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Catch up on coronavirus stories and special reports, curated by Mike Allen everyday

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Data: U.S. Census Bureau; Chart: Axios Visuals

The pandemic and lockdown significantly accelerated the rise of online commerce, compressing years of projected growth into a few months.

The big picture: Stuck at home for weeks on end, we turned to the internet and delivery to meet our consumer needs. That's been a boon for many tech companies, but it's not yet clear whether consumers will return to the real world once the pandemic ends.

By the numbers: Data released this week by the U.S. Census Bureau indicated that U.S. e-commerce retail sales for the second quarter of 2020 rose to $211.5 billion, up 31.8% from the first quarter and 44.5% from the same period last year.

  • E-commerce in the second quarter reached 16.1% of all retail sales, up from 11.8% in the previous quarter.
  • That means that as a share of total retail sales, e-commerce grew as much in three months as it had over the past five years combined.
  • In the U.K., which had a stricter lockdown than the U.S., e-commerce penetration was even greater.
  • The retailer Target experienced 195% year-on-year growth in its e-commerce sales in the second quarter, while Walmart nearly doubled its online sales.

What they're saying: "This was a time when the digital shopping shows what it is really capable of," Biju Dominic, chairman of FinalMile Consulting, said in a briefing on Thursday. "The question is whether this trend will continue after COVID."

The bottom line: Q2 2020 may be looked back upon as a lockdown aberration, but over the long run, more and more of our economic activity will migrate to the internet — just like the rest of our lives.

Go deeper

Nov 9, 2020 - Sports

How the coronavirus pandemic helped fuel 2020's golf boom

Illustration: Aïda Amer/Axios

With the Masters' first-ever November start just three days away, it's a great time to look back on 2020's golf boom.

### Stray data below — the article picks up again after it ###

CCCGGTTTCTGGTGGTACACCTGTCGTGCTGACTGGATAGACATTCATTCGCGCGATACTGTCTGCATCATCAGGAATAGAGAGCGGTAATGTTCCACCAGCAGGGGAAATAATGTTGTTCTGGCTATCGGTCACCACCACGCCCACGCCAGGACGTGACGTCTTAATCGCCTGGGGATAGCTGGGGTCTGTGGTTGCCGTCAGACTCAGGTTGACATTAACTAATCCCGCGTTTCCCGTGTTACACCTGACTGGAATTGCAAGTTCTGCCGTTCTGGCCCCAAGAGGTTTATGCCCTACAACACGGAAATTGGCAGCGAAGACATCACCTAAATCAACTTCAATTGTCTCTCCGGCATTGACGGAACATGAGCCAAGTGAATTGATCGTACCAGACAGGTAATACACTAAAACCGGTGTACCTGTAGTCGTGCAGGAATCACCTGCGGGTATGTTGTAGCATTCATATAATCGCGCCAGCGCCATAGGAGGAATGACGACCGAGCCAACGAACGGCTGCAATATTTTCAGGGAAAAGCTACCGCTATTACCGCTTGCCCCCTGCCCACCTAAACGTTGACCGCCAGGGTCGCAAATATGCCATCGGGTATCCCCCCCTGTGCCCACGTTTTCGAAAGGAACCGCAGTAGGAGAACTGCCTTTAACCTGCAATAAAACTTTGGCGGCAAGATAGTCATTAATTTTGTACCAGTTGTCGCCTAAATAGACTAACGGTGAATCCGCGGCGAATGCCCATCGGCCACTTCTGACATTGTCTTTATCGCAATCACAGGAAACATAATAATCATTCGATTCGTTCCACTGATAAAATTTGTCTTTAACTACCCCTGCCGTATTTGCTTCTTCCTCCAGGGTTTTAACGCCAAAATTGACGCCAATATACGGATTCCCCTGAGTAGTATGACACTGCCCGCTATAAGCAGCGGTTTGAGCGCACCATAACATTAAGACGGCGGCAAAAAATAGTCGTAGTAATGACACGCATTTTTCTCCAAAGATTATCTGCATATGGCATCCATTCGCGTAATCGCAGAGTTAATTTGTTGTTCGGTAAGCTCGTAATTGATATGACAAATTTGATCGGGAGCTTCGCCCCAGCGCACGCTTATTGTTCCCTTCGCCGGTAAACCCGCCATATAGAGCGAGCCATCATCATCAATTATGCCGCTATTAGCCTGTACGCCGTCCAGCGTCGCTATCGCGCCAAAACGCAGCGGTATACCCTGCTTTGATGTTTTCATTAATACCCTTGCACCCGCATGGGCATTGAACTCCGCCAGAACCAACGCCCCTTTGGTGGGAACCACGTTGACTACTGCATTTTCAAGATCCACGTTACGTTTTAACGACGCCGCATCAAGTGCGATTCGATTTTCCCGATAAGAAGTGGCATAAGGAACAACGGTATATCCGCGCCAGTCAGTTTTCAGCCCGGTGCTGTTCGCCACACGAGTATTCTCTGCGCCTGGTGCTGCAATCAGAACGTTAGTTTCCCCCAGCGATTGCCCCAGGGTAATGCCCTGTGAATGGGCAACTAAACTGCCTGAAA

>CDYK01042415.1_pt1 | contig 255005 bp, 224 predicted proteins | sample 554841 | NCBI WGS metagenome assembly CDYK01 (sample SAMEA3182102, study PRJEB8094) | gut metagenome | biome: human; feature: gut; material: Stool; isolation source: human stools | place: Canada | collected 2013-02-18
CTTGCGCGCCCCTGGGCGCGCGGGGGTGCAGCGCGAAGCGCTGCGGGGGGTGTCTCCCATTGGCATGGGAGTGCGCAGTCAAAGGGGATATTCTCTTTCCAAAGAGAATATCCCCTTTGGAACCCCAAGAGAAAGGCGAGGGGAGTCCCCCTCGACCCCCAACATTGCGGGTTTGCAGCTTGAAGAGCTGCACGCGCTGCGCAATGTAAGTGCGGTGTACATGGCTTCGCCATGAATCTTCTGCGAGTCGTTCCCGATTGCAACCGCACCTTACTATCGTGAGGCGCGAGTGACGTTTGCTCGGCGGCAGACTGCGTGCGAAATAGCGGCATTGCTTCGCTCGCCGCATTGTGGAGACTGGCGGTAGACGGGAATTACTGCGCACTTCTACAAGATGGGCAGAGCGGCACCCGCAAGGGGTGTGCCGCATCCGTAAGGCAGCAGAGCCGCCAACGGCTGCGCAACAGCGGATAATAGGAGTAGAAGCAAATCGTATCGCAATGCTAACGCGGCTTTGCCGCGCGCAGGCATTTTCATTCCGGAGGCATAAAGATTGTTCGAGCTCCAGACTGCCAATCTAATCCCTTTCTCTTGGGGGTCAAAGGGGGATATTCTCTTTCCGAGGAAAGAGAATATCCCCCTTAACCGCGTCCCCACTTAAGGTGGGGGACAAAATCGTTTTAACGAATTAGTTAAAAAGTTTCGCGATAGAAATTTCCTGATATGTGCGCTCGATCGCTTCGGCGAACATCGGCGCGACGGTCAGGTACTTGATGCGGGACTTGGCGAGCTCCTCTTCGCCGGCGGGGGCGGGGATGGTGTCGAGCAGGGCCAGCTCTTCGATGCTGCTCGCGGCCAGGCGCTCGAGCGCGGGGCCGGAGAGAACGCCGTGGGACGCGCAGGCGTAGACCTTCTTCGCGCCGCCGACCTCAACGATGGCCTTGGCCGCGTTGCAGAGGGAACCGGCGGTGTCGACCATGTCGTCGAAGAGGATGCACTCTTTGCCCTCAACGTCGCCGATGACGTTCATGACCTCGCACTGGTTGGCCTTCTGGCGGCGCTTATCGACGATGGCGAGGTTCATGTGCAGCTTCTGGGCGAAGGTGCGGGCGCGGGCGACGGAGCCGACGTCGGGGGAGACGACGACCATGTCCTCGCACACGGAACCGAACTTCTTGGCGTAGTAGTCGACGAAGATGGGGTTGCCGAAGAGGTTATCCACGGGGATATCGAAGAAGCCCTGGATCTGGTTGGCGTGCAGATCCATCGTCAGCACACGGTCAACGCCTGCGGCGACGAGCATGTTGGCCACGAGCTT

Why it matters: Golf was a physical and mental safe haven for millions of Americans with cabin fever this year, and even moderate retention of the sport's newcomers could help buoy an entire industry for years to come.

U.S. cites Ukrainian oligarch for involvement "in significant corruption"

State Secretary Antony Blinken on Friday designated former Ukrainian public official Ihor Kolomoyskyy as an individual involved "in significant corruption."

Why it matters: The designation prohibits Kolomoysky and his immediate family from traveling to the U.S. and signals that the Biden administration will help Ukrainian President Volodymyr Zelensky in his fight against oligarchs and entrenched corruption. U.S. authorities view Kolomoyskyy as among the most powerful of the oligarchs.

U.S. economy added 379,000 jobs in February

Data: FRED; Chart: Axios Visuals

The economy added 379,000 jobs in February, while the unemployment rate dropped from 6.3% to 6.2%, the Labor Department said on Friday.

Why it matters: The first Biden-era jobs report shows hiring surged as coronavirus cases eased — though a full recovery remains far off. Economists expected the economy to add roughly 182,000 jobs last month, after adding a paltry 49,000 in January.

This story is breaking news. Please check back for updates.